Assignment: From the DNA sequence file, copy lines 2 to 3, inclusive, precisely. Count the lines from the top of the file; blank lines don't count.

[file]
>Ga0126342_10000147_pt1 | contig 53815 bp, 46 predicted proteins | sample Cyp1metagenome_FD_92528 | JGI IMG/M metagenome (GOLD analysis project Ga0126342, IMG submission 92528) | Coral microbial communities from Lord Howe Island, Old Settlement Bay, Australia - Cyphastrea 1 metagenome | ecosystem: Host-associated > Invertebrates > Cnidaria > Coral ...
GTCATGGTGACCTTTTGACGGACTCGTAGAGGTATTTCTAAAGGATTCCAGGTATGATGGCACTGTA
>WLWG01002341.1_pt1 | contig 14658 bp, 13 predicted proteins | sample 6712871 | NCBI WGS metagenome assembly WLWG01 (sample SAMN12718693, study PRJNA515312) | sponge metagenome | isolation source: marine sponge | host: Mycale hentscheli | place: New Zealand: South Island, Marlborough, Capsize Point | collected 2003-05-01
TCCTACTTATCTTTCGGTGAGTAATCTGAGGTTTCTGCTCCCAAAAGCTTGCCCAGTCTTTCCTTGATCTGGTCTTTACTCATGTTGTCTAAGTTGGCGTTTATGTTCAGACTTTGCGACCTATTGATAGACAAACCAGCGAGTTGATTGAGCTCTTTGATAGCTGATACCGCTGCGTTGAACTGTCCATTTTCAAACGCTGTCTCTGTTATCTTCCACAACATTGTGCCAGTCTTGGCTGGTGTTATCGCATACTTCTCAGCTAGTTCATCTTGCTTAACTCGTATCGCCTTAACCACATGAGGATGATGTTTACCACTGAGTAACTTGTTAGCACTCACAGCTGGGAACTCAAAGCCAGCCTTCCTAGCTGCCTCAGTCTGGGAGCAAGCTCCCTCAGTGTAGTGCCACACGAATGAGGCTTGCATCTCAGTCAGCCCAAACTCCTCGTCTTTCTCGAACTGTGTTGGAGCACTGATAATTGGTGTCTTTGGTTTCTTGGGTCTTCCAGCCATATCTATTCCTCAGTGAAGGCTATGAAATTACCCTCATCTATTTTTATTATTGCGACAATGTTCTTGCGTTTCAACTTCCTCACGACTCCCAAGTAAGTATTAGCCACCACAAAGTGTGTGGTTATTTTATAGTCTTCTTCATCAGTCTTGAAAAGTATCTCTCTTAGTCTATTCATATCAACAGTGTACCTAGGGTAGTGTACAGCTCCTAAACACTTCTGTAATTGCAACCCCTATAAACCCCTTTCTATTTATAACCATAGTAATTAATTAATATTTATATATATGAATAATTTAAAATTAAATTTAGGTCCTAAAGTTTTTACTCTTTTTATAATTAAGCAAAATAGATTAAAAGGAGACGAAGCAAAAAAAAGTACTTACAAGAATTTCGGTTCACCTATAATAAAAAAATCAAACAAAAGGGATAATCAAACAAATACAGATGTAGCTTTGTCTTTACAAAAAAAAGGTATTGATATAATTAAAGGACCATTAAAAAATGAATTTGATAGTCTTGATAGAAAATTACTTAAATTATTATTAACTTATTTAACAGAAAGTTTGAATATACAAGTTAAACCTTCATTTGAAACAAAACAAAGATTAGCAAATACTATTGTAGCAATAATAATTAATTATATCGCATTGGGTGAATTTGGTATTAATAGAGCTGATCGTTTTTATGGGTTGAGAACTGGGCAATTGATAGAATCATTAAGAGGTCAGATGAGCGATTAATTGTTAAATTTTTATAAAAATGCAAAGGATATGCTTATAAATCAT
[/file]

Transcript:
GTCATGGTGACCTTTTGACGGACTCGTAGAGGTATTTCTAAAGGATTCCAGGTATGATGGCACTGTA
>WLWG01002341.1_pt1 | contig 14658 bp, 13 predicted proteins | sample 6712871 | NCBI WGS metagenome assembly WLWG01 (sample SAMN12718693, study PRJNA515312) | sponge metagenome | isolation source: marine sponge | host: Mycale hentscheli | place: New Zealand: South Island, Marlborough, Capsize Point | collected 2003-05-01